Annual Business Leaders Poll Finds Concerns about Workforce Skyrocketing

Topeka – The Kansas Chamber recently announced the 17th edition of its Annual Business Leaders Poll found after nearly two years of COVID-19, the state’s business community is largely back to normal but is struggling with the quality of the Kansas workforce.

“Each year the Kansas Chamber asks business leaders from across the state to name the most important issues they face. This year’s poll found concerns about the Kansas workforce are skyrocketing,” said Chamber President and CEO Alan Cobb. “Kansas job creators are looking for leadership and solutions to our state’s workforce challenges. While more than a third plan to increase their staffs during the next year, business leaders believe the quality of the state’s workforce is the top issue they face. 44% are unsatisfied with the available workforce which lead to a 10% decrease in those who are satisfied with public education.”

Cobb said an overwhelming majority believe workforce development projects are important, especially those which offer work-based learning opportunities like internships and apprenticeships. Sixty percent say they are concerned about finding employees with soft skills. Twenty-eight percent worry about identifying employees with technical skills or higher education degrees their companies need.

The Chamber commissions Cole Hargrave Snodgrass and Associates (CHS) annually to conduct a scientific poll of 300 Kansas business leaders to gauge their thoughts and concerns regarding the Kansas business and political climates.

Among the traditional business profitability concerns, taxes remain the top issue.

“We found tax sensitivity is really trending up,” said CHS President Pat McFerron. “Unemployment compensation concerns climbed into double-digits for the first time as an issue for business profitability because it is seen as a hindrance to people entering the workforce. Limiting the growth of government also is higher than ever and energy costs are the highest since 2013. Ultimately, however, these are all dwarfed by concerns about taxation.”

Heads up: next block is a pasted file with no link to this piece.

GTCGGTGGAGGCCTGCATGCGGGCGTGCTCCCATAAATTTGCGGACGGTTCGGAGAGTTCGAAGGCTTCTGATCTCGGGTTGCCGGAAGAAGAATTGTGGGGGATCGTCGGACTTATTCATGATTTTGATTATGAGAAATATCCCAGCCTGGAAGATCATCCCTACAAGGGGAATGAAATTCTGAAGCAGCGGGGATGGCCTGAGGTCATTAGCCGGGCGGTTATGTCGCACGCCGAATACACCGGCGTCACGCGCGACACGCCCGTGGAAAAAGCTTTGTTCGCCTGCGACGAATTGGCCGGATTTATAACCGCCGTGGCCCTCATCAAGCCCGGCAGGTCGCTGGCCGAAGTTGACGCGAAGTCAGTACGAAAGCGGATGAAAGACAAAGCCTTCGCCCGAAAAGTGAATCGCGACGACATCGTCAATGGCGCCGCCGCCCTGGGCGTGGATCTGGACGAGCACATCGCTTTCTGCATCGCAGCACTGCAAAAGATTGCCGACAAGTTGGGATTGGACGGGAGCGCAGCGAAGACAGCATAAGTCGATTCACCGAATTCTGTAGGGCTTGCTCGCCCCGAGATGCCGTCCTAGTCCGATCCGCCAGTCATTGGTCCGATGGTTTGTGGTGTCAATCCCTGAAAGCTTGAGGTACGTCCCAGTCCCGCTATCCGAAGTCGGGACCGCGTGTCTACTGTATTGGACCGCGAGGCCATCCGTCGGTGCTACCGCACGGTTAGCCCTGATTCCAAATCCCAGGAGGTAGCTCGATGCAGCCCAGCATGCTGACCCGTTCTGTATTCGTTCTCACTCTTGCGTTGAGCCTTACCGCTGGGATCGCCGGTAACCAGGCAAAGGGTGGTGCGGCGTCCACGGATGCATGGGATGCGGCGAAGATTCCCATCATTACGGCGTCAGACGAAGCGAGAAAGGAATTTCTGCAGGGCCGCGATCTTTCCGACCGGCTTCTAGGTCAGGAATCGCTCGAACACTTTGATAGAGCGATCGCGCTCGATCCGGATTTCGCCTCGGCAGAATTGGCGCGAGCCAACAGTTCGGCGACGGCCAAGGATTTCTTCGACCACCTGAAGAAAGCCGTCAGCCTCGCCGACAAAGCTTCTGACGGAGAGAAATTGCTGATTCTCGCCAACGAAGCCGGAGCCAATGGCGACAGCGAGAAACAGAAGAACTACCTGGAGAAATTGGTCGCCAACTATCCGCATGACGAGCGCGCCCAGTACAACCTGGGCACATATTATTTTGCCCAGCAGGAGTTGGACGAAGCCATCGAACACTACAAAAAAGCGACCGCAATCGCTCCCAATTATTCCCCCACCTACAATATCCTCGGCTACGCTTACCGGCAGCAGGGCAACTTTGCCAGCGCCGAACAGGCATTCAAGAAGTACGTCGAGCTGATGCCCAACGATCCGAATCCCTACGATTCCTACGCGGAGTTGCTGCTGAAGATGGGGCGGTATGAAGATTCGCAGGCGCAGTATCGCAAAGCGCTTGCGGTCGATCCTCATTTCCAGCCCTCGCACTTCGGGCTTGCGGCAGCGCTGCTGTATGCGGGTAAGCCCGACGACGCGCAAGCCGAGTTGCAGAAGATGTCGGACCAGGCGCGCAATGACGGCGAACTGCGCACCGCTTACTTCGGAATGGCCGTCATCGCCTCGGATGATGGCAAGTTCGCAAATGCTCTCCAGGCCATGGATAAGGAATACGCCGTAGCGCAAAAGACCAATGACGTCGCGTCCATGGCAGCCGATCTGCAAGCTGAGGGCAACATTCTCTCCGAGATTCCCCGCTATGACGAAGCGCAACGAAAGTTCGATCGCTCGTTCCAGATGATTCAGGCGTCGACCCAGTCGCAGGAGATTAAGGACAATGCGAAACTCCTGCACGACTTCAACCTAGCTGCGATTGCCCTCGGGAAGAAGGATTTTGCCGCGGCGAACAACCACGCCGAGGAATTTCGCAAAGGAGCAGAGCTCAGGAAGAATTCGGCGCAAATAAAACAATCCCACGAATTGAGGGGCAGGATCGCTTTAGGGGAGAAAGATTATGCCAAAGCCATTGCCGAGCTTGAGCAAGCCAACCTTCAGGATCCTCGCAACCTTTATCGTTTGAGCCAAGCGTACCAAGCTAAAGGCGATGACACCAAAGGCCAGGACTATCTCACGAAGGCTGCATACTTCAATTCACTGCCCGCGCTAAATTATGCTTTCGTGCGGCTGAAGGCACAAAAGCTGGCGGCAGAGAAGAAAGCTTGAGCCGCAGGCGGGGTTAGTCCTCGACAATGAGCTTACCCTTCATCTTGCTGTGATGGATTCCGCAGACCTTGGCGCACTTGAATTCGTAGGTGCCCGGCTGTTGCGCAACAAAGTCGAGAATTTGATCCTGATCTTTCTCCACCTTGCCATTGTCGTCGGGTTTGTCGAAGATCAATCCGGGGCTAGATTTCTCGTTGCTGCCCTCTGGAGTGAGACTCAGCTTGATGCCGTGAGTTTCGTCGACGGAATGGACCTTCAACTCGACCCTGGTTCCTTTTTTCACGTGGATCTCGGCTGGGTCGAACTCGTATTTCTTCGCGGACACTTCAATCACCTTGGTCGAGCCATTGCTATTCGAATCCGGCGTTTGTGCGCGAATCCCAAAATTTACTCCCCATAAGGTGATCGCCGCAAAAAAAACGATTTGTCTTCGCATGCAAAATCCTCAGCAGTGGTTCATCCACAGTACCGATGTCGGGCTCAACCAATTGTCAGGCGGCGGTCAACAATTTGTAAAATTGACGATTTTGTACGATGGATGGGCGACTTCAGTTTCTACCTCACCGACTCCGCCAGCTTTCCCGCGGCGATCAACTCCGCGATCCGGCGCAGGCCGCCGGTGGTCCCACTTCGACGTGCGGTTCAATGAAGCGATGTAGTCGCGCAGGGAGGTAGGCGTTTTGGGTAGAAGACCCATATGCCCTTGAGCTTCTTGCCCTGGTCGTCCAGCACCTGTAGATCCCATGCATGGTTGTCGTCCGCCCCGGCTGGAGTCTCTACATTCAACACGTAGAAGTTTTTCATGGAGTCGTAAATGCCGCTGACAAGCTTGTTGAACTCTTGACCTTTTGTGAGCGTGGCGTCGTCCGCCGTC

McFerron said the desire for limited government is on the rise, especially related to the COVID-19 virus. The impact of COVID-19 was the most intense business issue in last year’s poll.

“The debate about how state government should act to get the economy growing has shifted dramatically. In 2020, it was all about either instituting or not instituting restrictions. This year the message is clear. Businesses do not want government in the middle of their relationships with their employees as they continue to work to navigate the virus’ ongoing impact,” said McFerron. “Today we have many more interested in getting government out of the process. These are generally very anti-government sentiments. Less than 1% asked for more stimulus spending.”

Other poll highlights from Kansas business leaders:

  • 81% believe Kansas should cut state spending rather than raise taxes, (4% increase)
  • 73% believe it would help the Kansas economy to lower taxes (10% increase)
  • 57% believe it is more important to improve student performance than to increase funding for schools (3% decrease)
  • 57% don’t believe Kansas has the best business climate when compared to other states (3% increase)
  • 62% believe their businesses pay too much in taxes (13% increase) while 5% want to pay more (flat)

“Hearing directly from Kansas business leaders is vital to the economic growth of our state. It provides the Kansas Chamber a clear understanding of the challenges their companies face on a year-by-year basis,” said Cobb. “We use their input to help determine the issues and policies important to the state’s business community and then share those priorities through our legislative agenda. It is our hope the governor and state lawmakers keep these poll findings in mind as they consider the many important decisions they will make during the 2022 legislative session.”

CHS has conducted the Chamber’s Annual Business Leaders poll since 2004. The participating businesses reflect company sizes and industry sectors that make up the Kansas business community according to Dun and Bradstreet and are not necessarily members of the Kansas Chamber.

Click here to read the Chamber’s most recent annual Business Leader Poll.


For more information:

Sherriene Jones-Sontag


Posted: January 4, 2022

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